290 F2d 849 Clark v. Zimmer Manufacturing Company
290 F.2d 849
Selwyn CLARK, Plaintiff, Appellant,
ZIMMER MANUFACTURING COMPANY, Defendant, Appellee.
United States Court of Appeals First Circuit.
Heard May 3, 1961.
Decided June 13, 1961.
Christy A. Pano, Worcester, Mass., for appellant.
Leon F. Sargent, Boston, Mass., with whom Donald A. Macksey and Powers, Hall, Montgomery & Weston, Boston, Mass., were on brief, for appellee.
Before WOODBURY, Chief Judge, and HARTIGAN and ALDRICH, Circuit Judges.
HARTIGAN, Circuit Judge.
This is an appeal from a judgment of the United States District Court for the District of Massachusetts entered following the allowance of defendant's motion for summary judgment.
Plaintiff-appellant, Selwyn Clark, filed a declaration in the Superior Court of Worcester County in the Commonwealth of Massachusetts alleging that: On January 2, 1957 plaintiff suffered a compound fracture of the right femur. He was hospitalized and operated on in order to reduce the compound fracture. During the operation an intramedullary nail manufactured by defendant, Zimmer Manufacturing Company, was inserted within plaintiff's femur. On January 28, 1958 the intramedullary nail snapped or broke while within plaintiff's femur. Defendant implied and warranted that the nail was fitted for the known purpose for which it was to be used. Defendant was negligent and careless in the manufacture of the intramedullary nail, and the nail was improperly manufactured. Because defendant was so negligent and the nail was improperly manufactured plaintiff suffered severe permanent injury and various other damages.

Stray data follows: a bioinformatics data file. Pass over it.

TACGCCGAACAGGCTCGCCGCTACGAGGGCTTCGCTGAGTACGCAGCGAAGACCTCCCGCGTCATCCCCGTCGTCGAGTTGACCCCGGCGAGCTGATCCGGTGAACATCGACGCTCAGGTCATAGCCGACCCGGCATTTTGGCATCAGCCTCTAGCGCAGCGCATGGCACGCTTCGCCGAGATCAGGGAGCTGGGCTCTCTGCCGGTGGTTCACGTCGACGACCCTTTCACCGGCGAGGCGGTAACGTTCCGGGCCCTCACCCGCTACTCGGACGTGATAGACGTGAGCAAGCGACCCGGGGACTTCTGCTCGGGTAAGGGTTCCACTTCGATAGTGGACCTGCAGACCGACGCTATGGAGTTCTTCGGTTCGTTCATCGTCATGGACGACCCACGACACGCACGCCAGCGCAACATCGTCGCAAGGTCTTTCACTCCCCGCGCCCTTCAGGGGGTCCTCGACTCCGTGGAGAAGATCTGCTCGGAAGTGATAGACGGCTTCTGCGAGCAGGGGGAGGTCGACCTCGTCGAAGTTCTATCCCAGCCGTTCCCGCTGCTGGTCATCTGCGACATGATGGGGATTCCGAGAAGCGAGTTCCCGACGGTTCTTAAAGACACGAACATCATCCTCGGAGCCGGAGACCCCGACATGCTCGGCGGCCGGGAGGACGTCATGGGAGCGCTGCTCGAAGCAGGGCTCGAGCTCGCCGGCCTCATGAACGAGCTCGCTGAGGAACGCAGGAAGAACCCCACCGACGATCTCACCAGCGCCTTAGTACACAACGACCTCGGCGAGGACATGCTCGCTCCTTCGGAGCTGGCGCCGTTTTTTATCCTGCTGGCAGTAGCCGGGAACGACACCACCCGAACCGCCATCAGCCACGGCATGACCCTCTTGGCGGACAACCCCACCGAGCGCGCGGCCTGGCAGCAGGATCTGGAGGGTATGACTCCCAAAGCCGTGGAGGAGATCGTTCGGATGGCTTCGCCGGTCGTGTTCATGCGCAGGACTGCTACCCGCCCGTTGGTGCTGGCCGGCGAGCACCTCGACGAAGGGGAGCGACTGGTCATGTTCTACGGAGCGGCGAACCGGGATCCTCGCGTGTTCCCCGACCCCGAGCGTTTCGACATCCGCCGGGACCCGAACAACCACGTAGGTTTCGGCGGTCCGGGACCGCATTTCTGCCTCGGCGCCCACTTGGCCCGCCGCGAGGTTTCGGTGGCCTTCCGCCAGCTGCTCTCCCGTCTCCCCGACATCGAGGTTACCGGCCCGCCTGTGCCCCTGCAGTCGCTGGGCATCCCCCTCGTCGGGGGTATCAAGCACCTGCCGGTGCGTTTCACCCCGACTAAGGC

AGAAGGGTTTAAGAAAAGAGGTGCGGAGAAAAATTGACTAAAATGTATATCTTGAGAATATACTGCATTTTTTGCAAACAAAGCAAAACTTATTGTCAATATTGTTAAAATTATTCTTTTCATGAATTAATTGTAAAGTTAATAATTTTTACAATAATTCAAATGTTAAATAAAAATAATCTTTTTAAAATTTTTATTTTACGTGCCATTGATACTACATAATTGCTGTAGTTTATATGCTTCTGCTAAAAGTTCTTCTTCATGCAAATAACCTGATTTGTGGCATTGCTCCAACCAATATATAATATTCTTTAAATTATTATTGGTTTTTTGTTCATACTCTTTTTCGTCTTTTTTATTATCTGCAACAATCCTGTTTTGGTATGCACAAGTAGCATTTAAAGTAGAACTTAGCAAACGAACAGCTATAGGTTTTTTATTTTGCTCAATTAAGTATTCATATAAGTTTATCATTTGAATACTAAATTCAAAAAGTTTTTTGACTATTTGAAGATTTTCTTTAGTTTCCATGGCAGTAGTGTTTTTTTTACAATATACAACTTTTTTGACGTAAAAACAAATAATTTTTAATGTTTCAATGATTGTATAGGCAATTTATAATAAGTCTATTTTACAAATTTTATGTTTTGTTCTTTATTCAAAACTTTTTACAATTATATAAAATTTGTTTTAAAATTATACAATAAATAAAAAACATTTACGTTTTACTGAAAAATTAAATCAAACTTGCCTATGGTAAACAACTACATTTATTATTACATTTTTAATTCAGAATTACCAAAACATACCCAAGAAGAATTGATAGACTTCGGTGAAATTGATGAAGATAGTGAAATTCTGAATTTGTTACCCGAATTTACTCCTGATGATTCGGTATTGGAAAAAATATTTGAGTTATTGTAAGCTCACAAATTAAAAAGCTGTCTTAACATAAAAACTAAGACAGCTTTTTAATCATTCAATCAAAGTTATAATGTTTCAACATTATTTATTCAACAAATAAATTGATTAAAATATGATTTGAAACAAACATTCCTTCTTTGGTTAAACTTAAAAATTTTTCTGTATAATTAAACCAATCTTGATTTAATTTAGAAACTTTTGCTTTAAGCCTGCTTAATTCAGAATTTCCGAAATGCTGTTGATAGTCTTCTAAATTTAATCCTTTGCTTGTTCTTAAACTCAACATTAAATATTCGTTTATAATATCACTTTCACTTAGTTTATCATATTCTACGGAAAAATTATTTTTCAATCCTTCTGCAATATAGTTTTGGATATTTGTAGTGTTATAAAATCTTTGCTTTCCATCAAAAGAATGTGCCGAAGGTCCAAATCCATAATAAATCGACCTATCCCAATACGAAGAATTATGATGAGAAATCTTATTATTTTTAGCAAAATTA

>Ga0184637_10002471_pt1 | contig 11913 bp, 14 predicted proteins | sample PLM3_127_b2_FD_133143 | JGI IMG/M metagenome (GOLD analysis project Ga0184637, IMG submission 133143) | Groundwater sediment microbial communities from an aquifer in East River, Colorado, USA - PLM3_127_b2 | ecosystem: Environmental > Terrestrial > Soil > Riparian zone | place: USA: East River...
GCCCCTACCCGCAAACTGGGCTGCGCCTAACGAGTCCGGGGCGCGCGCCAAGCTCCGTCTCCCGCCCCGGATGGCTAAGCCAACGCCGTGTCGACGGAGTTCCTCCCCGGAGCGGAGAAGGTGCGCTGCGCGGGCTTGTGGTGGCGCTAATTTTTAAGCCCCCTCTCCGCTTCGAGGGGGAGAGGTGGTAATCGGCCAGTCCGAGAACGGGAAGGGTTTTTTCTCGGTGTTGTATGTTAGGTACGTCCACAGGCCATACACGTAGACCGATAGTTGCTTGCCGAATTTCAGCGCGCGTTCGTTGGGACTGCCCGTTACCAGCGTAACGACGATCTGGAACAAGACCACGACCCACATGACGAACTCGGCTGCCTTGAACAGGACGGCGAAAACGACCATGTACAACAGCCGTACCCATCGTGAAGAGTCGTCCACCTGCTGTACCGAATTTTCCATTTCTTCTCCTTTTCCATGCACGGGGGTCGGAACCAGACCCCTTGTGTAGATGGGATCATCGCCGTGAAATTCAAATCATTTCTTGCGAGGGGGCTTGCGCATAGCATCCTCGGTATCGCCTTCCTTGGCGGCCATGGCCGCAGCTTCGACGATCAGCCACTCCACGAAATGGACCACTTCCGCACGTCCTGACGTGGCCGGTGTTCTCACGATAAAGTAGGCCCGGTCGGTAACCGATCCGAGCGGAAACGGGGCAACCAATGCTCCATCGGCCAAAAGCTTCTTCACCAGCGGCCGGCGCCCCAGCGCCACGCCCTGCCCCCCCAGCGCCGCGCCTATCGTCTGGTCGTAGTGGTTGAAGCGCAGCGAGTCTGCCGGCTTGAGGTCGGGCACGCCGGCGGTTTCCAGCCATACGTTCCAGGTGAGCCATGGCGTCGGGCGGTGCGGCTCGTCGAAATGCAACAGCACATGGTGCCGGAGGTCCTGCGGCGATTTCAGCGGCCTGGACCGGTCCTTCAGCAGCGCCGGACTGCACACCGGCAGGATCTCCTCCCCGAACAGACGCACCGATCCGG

Defendant, on the basis of diversity of citizenship of the parties, removed the action to the United States District Court and subsequently filed its answer. Defendant denied that an intramedullary nail manufactured by it was used in connection with the operation performed on plaintiff on or about January 2, 1957, and further denied each and every one of the plaintiff's other allegations. Defendant made further answer by setting up various defenses, among them the following: (1) The medical treatment alleged by plaintiff to have involved the use of an intramedullary nail manufactured by defendant arose out of and was the result of injuries received by plaintiff in an automobile accident. Plaintiff made claim against Roland F. Couture for damages arising out of the personal injuries sustained by him as a result of the automobile accident. Three months following the alleged breaking of the intramedullary nail as alleged in plaintiff's declaration, plaintiff on April 18, 1958 by a written release for a good and valuable consideration discharged and released his claim and cause of action against Roland F. Couture. Wherefore plaintiff is barred from recovery as against the defendant for the injuries set forth in his declaration. (2) The plaintiff for the sum of $10,000 discharged and released his claim and cause of action against Roland F. Couture by a written release, a copy of which is attached and made a part of the answer. The release and compensation paid in settlement of the plaintiff's claim against Roland F. Couture for the sum of $10,000 covered all injuries, disabilities and damage from which the plaintiff was then suffering and had incurred at the time of the execution of the release, which included the injuries alleged in this action. Wherefore the release and settlement constituted a full and complete satisfaction of any claim by the plaintiff for damages sustained by him, including the injuries and damage alleged in the declaration in this action and, consequently, plaintiff is barred from recovery against this defendant.